, , ,

6 Reasons Breadfruit Can Solve World Hunger

Breadfruit Could Solve World Hunger
What is breadfruit? Although it sounds fictitious, it is actually a real food with the potential to contribute to the eradication of world hunger.

Breadfruit is shaped like a football and has a prickly texture. The fruit grows on trees and is highly nutritious. It is not well known because many people find it bland and tasteless.

However, there are 6 reasons why food critics should stop turning up their noses at this fruit and they all pertain to helping starving people.

  1. Breadfruit is native to the Pacific Islands and grows best in sunny and humid climates. About 80 percent of the world’s hungry live in tropical and subtropical regions. Because these regions are best for these trees, the fruit has the potential to feed thousands of hungry people.
  2. Breadfruit trees grow easily and begin to bear fruit within three to five years. They are not high maintenance and continue to produce fruit for decades. On average, larger trees can produce between 400-600 fruits while smaller trees can produce approximately 100 fruits.
  3. Breadfruit is nutritious. It is high in fiber, carbohydrates, calcium, copper, iron, magnesium, potassium, thiamine, and niacin.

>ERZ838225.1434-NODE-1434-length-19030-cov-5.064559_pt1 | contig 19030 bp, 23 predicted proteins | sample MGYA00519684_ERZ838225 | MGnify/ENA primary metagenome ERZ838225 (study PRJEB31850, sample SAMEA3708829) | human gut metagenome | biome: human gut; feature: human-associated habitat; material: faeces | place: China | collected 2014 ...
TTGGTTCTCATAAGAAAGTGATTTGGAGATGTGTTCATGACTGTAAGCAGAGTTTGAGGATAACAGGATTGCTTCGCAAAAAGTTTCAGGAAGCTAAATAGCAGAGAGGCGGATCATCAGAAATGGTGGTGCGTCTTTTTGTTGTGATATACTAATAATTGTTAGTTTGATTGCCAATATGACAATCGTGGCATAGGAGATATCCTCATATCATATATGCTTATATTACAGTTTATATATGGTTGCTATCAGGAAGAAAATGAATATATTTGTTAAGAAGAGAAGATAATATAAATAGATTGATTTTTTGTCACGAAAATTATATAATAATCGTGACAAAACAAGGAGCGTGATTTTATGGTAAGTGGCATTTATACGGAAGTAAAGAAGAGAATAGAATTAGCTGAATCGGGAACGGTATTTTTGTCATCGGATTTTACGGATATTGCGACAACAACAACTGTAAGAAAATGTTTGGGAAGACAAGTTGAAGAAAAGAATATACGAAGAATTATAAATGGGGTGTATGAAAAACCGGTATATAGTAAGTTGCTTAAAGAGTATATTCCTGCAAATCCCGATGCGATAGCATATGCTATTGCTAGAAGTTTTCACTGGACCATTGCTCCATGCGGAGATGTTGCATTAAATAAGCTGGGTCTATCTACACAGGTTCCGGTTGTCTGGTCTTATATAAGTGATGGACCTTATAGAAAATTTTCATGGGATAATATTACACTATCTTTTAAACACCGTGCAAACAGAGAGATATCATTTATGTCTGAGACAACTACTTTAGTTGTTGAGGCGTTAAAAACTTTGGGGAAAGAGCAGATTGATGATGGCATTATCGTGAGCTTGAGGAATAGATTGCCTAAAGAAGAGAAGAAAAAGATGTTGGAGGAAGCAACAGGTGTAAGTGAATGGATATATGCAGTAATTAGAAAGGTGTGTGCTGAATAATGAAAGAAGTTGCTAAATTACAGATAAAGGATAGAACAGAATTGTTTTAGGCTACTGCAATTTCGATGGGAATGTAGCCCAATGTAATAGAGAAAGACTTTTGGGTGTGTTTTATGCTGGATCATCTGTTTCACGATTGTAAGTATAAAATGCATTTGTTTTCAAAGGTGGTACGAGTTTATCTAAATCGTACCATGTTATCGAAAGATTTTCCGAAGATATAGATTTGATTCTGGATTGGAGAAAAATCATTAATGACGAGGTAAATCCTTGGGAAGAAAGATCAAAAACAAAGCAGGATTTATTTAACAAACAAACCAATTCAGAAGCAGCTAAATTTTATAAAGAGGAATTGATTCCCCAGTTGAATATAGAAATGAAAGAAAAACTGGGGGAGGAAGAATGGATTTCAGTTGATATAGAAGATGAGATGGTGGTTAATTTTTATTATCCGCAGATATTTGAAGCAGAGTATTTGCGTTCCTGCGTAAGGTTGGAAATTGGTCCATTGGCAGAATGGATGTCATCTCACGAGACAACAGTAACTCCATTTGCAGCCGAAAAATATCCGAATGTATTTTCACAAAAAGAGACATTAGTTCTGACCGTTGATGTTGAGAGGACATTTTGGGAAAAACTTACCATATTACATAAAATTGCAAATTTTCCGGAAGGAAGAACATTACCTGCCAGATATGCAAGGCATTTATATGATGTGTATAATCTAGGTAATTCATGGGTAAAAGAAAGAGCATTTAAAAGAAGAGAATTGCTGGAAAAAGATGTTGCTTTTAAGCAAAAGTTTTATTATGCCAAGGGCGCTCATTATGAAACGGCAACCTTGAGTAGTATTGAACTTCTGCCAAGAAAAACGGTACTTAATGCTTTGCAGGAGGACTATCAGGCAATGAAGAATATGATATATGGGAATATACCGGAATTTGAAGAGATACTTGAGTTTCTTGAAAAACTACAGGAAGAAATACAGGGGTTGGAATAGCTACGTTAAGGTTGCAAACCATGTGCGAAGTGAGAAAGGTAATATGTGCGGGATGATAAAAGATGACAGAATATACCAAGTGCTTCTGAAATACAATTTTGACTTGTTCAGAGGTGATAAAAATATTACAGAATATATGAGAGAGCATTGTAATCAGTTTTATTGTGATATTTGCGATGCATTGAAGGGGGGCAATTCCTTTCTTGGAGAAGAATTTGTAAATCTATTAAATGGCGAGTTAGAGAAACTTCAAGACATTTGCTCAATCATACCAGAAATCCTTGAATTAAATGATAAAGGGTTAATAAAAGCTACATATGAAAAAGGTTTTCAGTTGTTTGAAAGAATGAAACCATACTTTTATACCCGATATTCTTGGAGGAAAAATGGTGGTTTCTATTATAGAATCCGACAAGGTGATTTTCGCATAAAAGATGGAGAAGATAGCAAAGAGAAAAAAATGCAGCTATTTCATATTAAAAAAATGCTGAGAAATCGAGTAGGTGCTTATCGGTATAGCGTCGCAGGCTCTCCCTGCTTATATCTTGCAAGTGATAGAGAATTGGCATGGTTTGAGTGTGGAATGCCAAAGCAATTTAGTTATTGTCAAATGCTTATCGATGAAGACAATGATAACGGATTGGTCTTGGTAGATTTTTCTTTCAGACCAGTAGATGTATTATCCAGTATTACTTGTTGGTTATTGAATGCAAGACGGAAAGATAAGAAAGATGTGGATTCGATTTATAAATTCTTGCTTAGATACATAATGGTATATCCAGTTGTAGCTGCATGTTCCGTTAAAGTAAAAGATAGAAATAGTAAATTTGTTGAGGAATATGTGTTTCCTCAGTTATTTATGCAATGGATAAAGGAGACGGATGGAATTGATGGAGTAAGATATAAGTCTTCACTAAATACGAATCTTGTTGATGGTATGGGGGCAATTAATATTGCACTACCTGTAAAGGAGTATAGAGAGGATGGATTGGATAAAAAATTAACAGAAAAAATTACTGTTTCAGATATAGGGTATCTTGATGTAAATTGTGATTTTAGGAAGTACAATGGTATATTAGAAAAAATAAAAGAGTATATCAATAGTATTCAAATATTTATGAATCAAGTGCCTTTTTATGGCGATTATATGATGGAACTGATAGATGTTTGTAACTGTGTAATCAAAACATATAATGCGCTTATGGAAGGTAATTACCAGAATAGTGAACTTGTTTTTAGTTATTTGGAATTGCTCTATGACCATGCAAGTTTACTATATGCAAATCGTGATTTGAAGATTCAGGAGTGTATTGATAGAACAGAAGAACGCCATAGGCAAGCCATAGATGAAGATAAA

4. Breadfruit can be prepared in a variety of ways including fried, frozen, fermented, pickled, boiled, baked, and roasted. It can also be ground into flour.
  5. Currently, there are pilot projects working to distribute the fruit to places in need such as Honduras and the Caribbean. The Breadfruit Institute in Hawaii is a member of the Alliance to End Hunger. With their hard work and the work of other organizations such as Trees That Feed Foundation, breadfruit has fed people in Jamaica, Kenya, and Haiti.
  6. There are many fans advocating for the fruit. Olelo pa’a Faith Ogawa, a private chef says, “I feel it’s the food of the future. If I were to speak to the breadfruit spirit, it would tell me: ‘Grow me! Eat me! It can feed villages!’”

Kelsey Parrotte

Sources: Business Insider, National Tropical Botanical Garden, Wall Street Journal, Huffington Post